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Richard Kearney is one of the leading global thinkers in both Continental philosophy and post-metaphysical philosophy of religion. He is an esteemed Irish professor in philosophy, currently teaching at Boston College, Massachusetts, USA. Professor Kearney visited South Africa in May as joint visiting academic of the Universities of Stellenbosch, Pretoria and North-West. The visit prompted the publication of this scholarly collected work, authored by South African and international scholars. These specialists in philosophy and religious studies analysed Kearney’s influential work and brought his scholarly perspectives into dialogue with other leading thinkers in the field, both from Africa and abroad. This publication will be the first collective attempt to engage his work from the perspective of the African continent. This collected work contributes significantly in an interdisciplinary way to Ricoeurdian studies. The target audience of the book is peers and specialists in the field of Continental philosophy and philosophy of religion. None of the chapters contains plagiarism. Twelve of the 16 chapters are completely original and have never been published before. Four of the 16 chapters are based on formerly published material but have been substantially reworked with a changed scope and objectives. They are:
- Aspects of Pieter Duvenage’s chapter, entitled ‘Phenomenology in South Africa: An indirect encounter with Richard Kearney’.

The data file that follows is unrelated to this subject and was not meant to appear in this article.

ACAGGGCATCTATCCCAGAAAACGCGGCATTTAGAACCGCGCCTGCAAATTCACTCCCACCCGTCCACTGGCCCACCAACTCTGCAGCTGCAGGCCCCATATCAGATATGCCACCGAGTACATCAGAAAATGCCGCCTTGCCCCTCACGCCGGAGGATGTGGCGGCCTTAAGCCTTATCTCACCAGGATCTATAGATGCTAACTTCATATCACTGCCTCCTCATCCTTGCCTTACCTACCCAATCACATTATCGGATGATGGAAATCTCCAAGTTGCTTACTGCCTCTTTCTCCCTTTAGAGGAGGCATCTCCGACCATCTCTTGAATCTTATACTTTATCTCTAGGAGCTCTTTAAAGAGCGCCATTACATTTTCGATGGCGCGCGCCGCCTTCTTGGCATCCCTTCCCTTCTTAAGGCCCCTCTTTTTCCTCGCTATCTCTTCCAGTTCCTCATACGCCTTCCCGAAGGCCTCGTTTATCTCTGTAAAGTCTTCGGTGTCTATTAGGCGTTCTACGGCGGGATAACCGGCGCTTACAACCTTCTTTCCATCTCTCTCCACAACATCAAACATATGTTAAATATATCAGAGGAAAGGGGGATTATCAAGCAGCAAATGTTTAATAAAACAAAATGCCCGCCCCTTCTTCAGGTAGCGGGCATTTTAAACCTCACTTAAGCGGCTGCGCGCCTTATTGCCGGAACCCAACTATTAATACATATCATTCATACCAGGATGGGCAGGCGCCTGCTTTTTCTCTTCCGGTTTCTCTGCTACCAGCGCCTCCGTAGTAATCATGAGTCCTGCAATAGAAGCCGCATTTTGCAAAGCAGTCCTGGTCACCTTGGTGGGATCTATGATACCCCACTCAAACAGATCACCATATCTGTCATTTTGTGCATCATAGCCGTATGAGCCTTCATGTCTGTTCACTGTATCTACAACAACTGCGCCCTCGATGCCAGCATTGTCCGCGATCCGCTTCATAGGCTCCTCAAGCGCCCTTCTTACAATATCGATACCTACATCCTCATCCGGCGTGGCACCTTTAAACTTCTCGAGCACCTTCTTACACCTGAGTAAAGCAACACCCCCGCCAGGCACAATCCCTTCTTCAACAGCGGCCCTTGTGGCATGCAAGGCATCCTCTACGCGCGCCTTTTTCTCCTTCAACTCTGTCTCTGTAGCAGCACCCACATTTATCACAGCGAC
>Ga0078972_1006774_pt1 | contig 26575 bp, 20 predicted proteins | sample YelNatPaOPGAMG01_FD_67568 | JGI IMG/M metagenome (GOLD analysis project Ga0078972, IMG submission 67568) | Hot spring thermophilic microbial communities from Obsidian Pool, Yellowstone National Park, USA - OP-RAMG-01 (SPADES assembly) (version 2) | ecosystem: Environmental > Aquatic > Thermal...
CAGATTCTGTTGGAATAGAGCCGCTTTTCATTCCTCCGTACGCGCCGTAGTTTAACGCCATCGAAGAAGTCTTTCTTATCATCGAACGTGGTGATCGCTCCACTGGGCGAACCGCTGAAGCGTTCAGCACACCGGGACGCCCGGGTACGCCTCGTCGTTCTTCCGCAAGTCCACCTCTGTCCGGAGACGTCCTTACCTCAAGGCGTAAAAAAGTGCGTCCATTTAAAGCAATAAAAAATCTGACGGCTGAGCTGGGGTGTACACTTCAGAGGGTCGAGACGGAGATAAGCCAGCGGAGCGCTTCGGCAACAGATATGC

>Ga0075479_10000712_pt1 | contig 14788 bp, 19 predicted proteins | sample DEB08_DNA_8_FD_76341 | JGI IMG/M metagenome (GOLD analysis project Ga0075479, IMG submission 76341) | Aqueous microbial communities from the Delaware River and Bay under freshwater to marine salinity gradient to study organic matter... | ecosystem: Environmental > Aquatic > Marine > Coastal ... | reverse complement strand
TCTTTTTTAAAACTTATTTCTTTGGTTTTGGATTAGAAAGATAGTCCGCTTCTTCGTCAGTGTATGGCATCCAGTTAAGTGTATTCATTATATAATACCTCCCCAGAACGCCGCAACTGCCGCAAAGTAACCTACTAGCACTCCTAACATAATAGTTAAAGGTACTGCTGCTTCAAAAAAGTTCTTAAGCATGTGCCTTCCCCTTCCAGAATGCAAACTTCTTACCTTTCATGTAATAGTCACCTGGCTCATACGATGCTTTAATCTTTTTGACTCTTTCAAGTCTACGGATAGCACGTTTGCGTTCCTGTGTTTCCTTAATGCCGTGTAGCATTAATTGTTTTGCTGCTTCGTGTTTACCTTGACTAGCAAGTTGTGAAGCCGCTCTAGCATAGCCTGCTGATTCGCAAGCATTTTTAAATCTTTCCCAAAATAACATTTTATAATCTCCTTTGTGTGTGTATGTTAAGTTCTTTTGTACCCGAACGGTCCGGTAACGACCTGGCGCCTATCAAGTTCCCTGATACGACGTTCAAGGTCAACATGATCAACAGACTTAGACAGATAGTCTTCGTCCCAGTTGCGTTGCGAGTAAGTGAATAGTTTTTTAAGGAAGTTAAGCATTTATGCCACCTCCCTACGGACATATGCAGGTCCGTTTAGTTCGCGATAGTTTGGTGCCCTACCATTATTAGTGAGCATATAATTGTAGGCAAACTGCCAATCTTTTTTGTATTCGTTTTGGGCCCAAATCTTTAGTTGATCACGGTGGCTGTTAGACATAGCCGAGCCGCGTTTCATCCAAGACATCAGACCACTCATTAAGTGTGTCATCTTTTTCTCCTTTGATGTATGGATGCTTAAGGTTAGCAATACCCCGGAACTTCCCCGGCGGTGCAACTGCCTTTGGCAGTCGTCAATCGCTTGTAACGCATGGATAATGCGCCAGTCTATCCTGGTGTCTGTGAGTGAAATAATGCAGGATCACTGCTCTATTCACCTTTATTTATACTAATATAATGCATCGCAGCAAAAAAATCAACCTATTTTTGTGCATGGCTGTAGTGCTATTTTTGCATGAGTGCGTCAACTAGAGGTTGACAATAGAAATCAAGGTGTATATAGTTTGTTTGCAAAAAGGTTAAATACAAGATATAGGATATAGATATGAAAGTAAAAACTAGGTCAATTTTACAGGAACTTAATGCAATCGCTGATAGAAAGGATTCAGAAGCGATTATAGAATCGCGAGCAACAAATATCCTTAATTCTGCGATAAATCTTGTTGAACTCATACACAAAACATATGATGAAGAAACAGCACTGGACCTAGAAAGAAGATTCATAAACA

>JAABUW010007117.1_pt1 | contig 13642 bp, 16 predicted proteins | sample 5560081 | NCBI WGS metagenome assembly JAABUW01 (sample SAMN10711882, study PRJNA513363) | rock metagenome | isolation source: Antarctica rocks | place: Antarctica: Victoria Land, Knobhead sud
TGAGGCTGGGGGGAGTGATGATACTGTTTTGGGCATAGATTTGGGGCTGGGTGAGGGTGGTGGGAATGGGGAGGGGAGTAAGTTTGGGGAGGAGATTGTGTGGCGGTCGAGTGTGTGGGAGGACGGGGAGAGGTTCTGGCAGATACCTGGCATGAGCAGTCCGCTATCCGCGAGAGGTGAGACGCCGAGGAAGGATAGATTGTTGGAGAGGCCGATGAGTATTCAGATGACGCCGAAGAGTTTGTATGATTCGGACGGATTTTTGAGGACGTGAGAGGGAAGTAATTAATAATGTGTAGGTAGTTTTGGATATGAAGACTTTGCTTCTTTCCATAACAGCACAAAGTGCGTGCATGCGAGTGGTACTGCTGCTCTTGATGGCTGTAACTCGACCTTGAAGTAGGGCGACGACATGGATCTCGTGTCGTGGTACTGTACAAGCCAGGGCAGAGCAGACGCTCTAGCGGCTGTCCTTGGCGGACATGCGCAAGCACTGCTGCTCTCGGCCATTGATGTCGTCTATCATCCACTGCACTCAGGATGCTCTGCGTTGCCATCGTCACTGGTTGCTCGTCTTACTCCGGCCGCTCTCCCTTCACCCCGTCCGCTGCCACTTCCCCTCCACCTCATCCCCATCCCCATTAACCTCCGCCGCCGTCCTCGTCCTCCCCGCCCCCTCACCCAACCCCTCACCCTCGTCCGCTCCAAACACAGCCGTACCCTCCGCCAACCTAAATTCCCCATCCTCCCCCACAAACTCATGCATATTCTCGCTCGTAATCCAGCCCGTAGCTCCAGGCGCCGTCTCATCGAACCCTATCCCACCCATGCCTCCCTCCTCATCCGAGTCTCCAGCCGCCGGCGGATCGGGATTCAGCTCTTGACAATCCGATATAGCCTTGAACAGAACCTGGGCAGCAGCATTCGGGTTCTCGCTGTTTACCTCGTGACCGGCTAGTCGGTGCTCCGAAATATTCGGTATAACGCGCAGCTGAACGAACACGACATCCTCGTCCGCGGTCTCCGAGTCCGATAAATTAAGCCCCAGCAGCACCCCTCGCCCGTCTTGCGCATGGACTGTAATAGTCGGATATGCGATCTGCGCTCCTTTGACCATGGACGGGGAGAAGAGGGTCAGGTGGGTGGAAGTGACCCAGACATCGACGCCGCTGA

- Sections in Yolande Steenkamp’s chapter, entitled ‘Kearney between poles: Is too much lost in the middle?’ have been reworked from her Master of Divinity dissertation (2011), as well as from her Master of Theology dissertation (2012), later published by Scholarium (2014).
- Some of the analyses in the introductory part of the collected work, authored by Schalk Gerber, and titled ‘Strangers, Gods and Africa: In dialogue with Richard Kearney on Otherness’, have similarities with an article, published under the Creative Commons licence (cf. Gerber, S. H., 2018. ‘From dis-enclosure to decolonisation: In dialogue with Nancy and Mbembe on self-determination and the Other’, Religions 9).
- Excerpts from the chapter co-authored by Daniël P. Veldsman and Mirella Klomp titled ‘After God but behind the Cross: The procession as a way to re-encounter God in a culture beyond classical liturgy’ were published in a non-Department of Higher Education and Training accredited journal (cf. Studia Liturgica 47/1, 15–29) and in a section of a book published by Rowman and Littlefield (London).
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